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Among the summer blockbusters that boast superheroes, spies, and presidential vampire hunters, ‘Snow White and the Huntsman’ (2012) boldly takes a step forward into the fray. The film, directed by Rupert Sanders, takes an action-oriented approach to the classic fairytale and boasts jaw-dropping beautiful effects, standout performances from Charlize Theron and Chris Hemsworth, and a fresh view of one of the most famous princess stories of all time. However, while a good movie, ‘Snow White’ fails to live up to its full potential due to writing errors in both plot and characterization.
The basic story is that Snow White is the daughter of two beloved rulers. Not long after having Snow White, the Queen falls ill and dies, leaving the King heartbroken. A dark army rises against the kingdom and shortly after defeating them, the King finds an enchantingly beautiful woman named Ravenna (Charlize Theron). He weds her immediately and Ravenna reveals that she is actually a powerful sorceress who beds kings and murders them by sucking out their vitality to take their kingdoms. She lets her dark army into the castle and they take over the kingdom, locking Snow White (Kristen Stewart) in a tower for over a decade.
Ravenna asks her magic mirror who is the fairest of them all and it tells her that Snow White is destined to surpass her. If she consumes Snow White’s heart, she will become immortal. Ravenna sends her brother, Finn (Sam Spuell) to bring Snow White to her, but his lust for Snow White allows her to injure him and escape the castle. Snow White runs into the dark forest and so the Queen orders her brother to bring her someone who has traveled through it before. They find a huntsman named Eric (Chris Hemsworth) and make a bargain with him. If he brings Snow White to the Queen, the Queen will resurrect his wife, whose death still haunts the huntsman. He reluctantly agrees and travels into the forest to find Snow White.
He quickly finds her and demands that Finn tells the Queen to hold up her end of the bargain, but Finn reveals that even the Queen cannot bring someone back from the dead so their deal is broken. Eric helps Snow White escape and they travel deeper into the forest. Snow White asks Eric to take her to Duke Hammond (Vincent Regan) and his son William (Sam Claflin), her childhood friend, so she can raise an army to fight the Queen. Eric does not know she is Snow White so he is still unwilling to help her. He leads her to a village where he thinks she’ll be safe, but Finn and his men find them and burn down the village. Seeing the destruction and learning she is the princess, the huntsman agrees to help her and they continue onward.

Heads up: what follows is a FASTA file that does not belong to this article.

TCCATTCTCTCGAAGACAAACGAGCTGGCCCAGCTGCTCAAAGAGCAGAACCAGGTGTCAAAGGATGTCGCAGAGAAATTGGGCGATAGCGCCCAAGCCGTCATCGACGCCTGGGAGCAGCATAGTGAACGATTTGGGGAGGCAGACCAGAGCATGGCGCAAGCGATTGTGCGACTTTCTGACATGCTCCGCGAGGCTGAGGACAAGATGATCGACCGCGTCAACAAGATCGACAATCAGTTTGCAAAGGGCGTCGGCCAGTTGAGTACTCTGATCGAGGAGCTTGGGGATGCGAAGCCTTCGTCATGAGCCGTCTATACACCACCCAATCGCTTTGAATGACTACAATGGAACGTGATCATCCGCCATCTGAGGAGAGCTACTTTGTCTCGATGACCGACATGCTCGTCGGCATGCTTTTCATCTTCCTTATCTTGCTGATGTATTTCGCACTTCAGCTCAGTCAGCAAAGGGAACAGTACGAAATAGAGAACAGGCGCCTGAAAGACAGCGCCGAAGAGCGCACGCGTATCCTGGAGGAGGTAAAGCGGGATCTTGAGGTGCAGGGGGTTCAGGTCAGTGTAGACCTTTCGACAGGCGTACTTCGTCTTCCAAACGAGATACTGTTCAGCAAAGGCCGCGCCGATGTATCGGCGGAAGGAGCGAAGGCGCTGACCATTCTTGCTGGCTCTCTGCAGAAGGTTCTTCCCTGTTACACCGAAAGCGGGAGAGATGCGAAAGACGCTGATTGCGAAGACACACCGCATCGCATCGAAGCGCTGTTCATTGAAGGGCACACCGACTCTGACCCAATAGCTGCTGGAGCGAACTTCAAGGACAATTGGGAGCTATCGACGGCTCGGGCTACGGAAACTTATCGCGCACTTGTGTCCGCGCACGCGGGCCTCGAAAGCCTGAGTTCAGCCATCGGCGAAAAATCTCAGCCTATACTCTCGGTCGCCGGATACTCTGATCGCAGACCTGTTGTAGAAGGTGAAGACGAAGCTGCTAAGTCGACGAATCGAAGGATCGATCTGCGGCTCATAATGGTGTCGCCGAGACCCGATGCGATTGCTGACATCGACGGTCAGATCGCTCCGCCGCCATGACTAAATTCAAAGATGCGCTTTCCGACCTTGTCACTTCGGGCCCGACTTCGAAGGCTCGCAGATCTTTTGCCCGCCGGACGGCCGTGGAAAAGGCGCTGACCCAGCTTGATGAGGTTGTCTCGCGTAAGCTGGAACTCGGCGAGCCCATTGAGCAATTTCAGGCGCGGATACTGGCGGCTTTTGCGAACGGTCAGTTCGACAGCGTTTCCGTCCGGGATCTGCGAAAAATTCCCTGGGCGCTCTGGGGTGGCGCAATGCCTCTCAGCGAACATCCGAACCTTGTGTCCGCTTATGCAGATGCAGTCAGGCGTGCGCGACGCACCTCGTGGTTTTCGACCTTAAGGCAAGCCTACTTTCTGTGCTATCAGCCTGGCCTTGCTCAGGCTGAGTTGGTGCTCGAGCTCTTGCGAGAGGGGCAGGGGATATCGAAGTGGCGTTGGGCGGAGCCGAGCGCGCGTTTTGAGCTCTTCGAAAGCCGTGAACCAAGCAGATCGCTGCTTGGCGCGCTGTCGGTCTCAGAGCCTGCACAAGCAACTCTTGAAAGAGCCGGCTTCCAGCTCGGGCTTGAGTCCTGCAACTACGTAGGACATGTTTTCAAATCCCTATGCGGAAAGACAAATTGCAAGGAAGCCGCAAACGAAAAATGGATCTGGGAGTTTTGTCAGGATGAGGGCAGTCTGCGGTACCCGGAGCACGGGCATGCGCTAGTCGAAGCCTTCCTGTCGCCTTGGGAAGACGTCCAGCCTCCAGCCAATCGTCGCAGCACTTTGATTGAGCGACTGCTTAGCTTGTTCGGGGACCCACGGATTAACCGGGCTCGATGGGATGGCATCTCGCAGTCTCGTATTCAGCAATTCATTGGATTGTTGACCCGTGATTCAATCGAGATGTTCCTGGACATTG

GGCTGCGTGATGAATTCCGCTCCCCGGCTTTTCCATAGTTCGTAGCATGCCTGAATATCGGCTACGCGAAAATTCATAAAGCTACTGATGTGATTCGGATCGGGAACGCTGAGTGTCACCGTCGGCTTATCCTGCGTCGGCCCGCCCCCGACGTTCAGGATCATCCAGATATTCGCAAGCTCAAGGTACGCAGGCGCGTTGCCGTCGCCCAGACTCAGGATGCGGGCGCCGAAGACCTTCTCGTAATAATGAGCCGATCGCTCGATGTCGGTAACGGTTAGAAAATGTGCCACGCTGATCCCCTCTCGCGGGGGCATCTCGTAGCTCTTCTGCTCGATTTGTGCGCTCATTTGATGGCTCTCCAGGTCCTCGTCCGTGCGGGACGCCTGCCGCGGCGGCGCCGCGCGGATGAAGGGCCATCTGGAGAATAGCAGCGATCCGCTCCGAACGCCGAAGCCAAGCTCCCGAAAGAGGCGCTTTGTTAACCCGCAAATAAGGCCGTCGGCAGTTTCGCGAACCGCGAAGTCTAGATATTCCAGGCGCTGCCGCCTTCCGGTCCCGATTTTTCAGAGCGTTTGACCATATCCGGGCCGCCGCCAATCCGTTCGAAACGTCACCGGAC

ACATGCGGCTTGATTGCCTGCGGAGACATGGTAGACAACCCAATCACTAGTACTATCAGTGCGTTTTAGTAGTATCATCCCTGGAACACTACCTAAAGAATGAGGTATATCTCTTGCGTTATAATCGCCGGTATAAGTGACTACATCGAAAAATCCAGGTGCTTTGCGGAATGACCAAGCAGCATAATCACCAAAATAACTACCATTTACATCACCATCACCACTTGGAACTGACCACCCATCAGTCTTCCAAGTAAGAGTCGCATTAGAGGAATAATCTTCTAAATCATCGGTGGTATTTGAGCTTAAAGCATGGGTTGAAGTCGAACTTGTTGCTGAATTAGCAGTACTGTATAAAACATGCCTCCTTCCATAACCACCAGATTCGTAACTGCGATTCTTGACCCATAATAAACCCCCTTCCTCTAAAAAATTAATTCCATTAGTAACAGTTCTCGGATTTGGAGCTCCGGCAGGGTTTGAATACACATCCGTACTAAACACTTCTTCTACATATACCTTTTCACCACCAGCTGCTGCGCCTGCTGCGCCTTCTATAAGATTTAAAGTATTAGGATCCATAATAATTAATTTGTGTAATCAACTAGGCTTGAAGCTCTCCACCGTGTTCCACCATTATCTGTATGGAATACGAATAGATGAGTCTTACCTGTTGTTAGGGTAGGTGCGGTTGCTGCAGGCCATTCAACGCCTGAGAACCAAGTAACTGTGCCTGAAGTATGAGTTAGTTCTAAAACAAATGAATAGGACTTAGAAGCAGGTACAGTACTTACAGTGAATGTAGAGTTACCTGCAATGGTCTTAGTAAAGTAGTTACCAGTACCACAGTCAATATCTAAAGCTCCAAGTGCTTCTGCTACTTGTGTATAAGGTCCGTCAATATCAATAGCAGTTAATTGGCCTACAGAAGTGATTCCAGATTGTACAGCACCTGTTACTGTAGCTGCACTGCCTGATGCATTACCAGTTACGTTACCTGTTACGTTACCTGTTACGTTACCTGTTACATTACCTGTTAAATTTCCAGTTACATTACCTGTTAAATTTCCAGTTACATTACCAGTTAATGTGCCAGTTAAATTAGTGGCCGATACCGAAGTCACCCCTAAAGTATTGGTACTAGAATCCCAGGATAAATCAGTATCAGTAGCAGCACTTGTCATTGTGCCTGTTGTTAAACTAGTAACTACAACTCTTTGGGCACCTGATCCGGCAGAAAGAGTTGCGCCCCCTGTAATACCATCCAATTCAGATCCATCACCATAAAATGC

The highlights of the film are plentiful. Chris Hemsworth shows that he has the capacity to be a tough, belligerent hero while still having a soft side that would make any woman’s heart melt. He does most of the heavy lifting in the acting department, which works well since Kristen Stewart is still young and has not come into her own style yet.
Likewise, Charlize Theron knocks it out of the park as the evil Queen. Not only is she a heartless monster of epic proportions, but also as we learn Ravenna’s background, we can’t help but feel a certain sense of pity for her. She had been enchanted by her mother as a last ditch effort to save her and honestly believes that both love and men are evil, and that eternal beauty is the only thing in the world worth having. She is a terrifying, yet lovely, visage throughout the film and ironically breathes life into her role with her soul-sucking powers.
The effects for ‘Snow White’ are staggeringly wonderful. The environments are well rendered in every scene—from the disturbing dark forest to the gorgeous fairies’ dwelling. Special mention goes to the effects team who worked on the seven dwarves, who are played by familiar faces like Ian McShane, Ray Winstone, Nick Frost, Bob Hoskins, and Eddie Marsan to name a few.
However, ‘Snow White’ has a lot of problems; foremost, the writing. There are so many rookie mistakes that keep this film from being as great as it could have been. Mainly, there are three flaws: Snow White’s lack of characterization, the undeveloped love triangle between Snow White, the Huntsman, and William, and the blatant refusal to answer anything about this magical fairy tale land.
Snow White is known for her beauty and kindness, but Kristen Stewart’s portrayal is not entirely successful because Stewart hardly ever smiles through the course of the movie. It is clear that she is a kind soul, but she spends so much of the film running away from danger and struggling with the destruction around her that it is hard to connect with her. The busy plot does not allow her time to reveal her personality for more than a few fleeting seconds and so it is difficult to root for her in the final battle scenes.
The film also does not utilize William, Snow White’s childhood friend, in any effective manner. We are led to believe that he is the love interest, but then halfway through the film, it is revealed that the huntsman also has feelings for Snow White. The biggest turn of events is that William’s kiss does not awaken Snow White when she eats the poison apple, but the huntsman’s kiss does wake her. Then the film completely abandons the subplot and does not explain if Snow White knew it was Eric who woke her and not William. This is a gigantic ripoff of a subplot because the movie simply ends without addressing the rather significant issue.
Overall, the film is enjoyable, but has too many things holding it back from being fantastic. I recommend it to lovers of fairy-tales, but go in with moderate expectations.
Image Courtesy of Snow White and the Huntsman